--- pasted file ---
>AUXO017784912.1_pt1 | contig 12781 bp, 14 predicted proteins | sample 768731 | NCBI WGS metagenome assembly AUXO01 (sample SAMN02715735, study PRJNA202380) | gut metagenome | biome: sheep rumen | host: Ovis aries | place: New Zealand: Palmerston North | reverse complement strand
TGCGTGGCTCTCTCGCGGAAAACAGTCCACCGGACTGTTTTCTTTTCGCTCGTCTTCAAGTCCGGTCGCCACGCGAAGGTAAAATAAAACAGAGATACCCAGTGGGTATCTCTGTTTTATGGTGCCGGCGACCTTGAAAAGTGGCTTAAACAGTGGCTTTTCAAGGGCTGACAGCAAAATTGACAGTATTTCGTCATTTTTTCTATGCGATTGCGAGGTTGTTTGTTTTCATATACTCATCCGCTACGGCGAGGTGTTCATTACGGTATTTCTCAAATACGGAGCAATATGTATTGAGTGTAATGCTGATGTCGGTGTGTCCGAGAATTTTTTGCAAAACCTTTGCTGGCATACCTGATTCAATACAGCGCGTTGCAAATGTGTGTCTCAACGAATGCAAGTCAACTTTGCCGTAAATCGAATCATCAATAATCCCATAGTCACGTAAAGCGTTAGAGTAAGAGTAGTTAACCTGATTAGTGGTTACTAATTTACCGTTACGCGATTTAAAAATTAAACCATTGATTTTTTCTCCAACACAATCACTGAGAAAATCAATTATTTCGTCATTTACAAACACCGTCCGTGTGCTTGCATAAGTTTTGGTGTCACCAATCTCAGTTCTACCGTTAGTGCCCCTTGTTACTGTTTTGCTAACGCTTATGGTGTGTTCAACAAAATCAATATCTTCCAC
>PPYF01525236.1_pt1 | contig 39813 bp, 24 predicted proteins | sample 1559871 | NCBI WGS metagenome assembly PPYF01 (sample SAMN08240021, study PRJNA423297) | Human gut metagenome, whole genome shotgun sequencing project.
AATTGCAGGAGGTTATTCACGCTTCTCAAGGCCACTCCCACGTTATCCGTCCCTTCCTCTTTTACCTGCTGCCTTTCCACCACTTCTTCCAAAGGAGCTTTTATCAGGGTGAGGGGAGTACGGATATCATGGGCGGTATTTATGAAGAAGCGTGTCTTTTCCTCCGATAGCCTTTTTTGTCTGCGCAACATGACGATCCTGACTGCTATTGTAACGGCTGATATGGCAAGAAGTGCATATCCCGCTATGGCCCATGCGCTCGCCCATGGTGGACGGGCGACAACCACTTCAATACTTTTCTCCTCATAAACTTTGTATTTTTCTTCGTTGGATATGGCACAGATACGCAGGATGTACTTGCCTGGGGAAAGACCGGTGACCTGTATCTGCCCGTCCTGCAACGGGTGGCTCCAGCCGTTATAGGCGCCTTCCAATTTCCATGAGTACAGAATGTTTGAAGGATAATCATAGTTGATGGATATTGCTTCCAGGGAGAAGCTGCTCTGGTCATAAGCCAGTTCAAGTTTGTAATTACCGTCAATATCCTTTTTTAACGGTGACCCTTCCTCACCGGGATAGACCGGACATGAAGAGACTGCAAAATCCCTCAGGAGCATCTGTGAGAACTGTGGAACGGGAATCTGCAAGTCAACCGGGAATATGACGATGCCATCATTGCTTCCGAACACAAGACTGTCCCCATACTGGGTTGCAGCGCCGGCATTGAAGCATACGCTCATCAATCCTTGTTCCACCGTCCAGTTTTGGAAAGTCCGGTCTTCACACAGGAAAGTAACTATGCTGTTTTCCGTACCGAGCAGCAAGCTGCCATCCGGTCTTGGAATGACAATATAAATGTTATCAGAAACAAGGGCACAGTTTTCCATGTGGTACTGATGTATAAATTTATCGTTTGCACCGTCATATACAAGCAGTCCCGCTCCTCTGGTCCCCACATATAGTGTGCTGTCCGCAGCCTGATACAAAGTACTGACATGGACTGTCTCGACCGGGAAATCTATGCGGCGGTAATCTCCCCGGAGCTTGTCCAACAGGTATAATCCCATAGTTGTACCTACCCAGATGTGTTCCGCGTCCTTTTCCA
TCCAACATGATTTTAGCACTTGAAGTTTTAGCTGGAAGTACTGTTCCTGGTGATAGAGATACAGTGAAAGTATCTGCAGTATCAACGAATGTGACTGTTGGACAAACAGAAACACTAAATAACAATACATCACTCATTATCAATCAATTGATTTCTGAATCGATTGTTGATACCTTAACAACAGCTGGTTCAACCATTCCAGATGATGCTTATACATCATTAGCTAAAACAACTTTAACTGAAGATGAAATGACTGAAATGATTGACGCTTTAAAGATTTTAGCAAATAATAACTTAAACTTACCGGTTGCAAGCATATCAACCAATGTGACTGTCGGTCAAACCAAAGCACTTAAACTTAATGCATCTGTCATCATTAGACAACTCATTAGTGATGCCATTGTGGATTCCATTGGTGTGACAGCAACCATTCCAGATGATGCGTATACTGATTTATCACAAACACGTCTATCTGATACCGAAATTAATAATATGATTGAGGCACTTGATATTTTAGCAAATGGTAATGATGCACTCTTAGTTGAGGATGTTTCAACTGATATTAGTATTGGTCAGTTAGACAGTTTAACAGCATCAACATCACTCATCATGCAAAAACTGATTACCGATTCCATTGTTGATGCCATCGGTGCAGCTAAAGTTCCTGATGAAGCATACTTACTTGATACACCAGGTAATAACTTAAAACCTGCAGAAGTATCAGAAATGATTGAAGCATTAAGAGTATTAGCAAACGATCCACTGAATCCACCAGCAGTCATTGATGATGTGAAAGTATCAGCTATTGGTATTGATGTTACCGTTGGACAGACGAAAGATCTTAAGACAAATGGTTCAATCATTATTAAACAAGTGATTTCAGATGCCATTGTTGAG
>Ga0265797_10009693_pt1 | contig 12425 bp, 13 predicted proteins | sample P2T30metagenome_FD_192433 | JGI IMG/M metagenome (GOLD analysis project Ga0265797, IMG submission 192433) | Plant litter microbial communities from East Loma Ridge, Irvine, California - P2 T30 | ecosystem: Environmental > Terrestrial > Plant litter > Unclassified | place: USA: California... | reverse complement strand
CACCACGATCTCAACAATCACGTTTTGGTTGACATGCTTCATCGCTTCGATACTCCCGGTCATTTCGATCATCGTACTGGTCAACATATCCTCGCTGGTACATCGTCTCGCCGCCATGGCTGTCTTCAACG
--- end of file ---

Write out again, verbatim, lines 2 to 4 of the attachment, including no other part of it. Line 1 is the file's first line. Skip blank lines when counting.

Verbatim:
TGCGTGGCTCTCTCGCGGAAAACAGTCCACCGGACTGTTTTCTTTTCGCTCGTCTTCAAGTCCGGTCGCCACGCGAAGGTAAAATAAAACAGAGATACCCAGTGGGTATCTCTGTTTTATGGTGCCGGCGACCTTGAAAAGTGGCTTAAACAGTGGCTTTTCAAGGGCTGACAGCAAAATTGACAGTATTTCGTCATTTTTTCTATGCGATTGCGAGGTTGTTTGTTTTCATATACTCATCCGCTACGGCGAGGTGTTCATTACGGTATTTCTCAAATACGGAGCAATATGTATTGAGTGTAATGCTGATGTCGGTGTGTCCGAGAATTTTTTGCAAAACCTTTGCTGGCATACCTGATTCAATACAGCGCGTTGCAAATGTGTGTCTCAACGAATGCAAGTCAACTTTGCCGTAAATCGAATCATCAATAATCCCATAGTCACGTAAAGCGTTAGAGTAAGAGTAGTTAACCTGATTAGTGGTTACTAATTTACCGTTACGCGATTTAAAAATTAAACCATTGATTTTTTCTCCAACACAATCACTGAGAAAATCAATTATTTCGTCATTTACAAACACCGTCCGTGTGCTTGCATAAGTTTTGGTGTCACCAATCTCAGTTCTACCGTTAGTGCCCCTTGTTACTGTTTTGCTAACGCTTATGGTGTGTTCAACAAAATCAATATCTTCCAC
>PPYF01525236.1_pt1 | contig 39813 bp, 24 predicted proteins | sample 1559871 | NCBI WGS metagenome assembly PPYF01 (sample SAMN08240021, study PRJNA423297) | Human gut metagenome, whole genome shotgun sequencing project.
AATTGCAGGAGGTTATTCACGCTTCTCAAGGCCACTCCCACGTTATCCGTCCCTTCCTCTTTTACCTGCTGCCTTTCCACCACTTCTTCCAAAGGAGCTTTTATCAGGGTGAGGGGAGTACGGATATCATGGGCGGTATTTATGAAGAAGCGTGTCTTTTCCTCCGATAGCCTTTTTTGTCTGCGCAACATGACGATCCTGACTGCTATTGTAACGGCTGATATGGCAAGAAGTGCATATCCCGCTATGGCCCATGCGCTCGCCCATGGTGGACGGGCGACAACCACTTCAATACTTTTCTCCTCATAAACTTTGTATTTTTCTTCGTTGGATATGGCACAGATACGCAGGATGTACTTGCCTGGGGAAAGACCGGTGACCTGTATCTGCCCGTCCTGCAACGGGTGGCTCCAGCCGTTATAGGCGCCTTCCAATTTCCATGAGTACAGAATGTTTGAAGGATAATCATAGTTGATGGATATTGCTTCCAGGGAGAAGCTGCTCTGGTCATAAGCCAGTTCAAGTTTGTAATTACCGTCAATATCCTTTTTTAACGGTGACCCTTCCTCACCGGGATAGACCGGACATGAAGAGACTGCAAAATCCCTCAGGAGCATCTGTGAGAACTGTGGAACGGGAATCTGCAAGTCAACCGGGAATATGACGATGCCATCATTGCTTCCGAACACAAGACTGTCCCCATACTGGGTTGCAGCGCCGGCATTGAAGCATACGCTCATCAATCCTTGTTCCACCGTCCAGTTTTGGAAAGTCCGGTCTTCACACAGGAAAGTAACTATGCTGTTTTCCGTACCGAGCAGCAAGCTGCCATCCGGTCTTGGAATGACAATATAAATGTTATCAGAAACAAGGGCACAGTTTTCCATGTGGTACTGATGTATAAATTTATCGTTTGCACCGTCATATACAAGCAGTCCCGCTCCTCTGGTCCCCACATATAGTGTGCTGTCCGCAGCCTGATACAAAGTACTGACATGGACTGTCTCGACCGGGAAATCTATGCGGCGGTAATCTCCCCGGAGCTTGTCCAACAGGTATAATCCCATAGTTGTACCTACCCAGATGTGTTCCGCGTCCTTTTCCA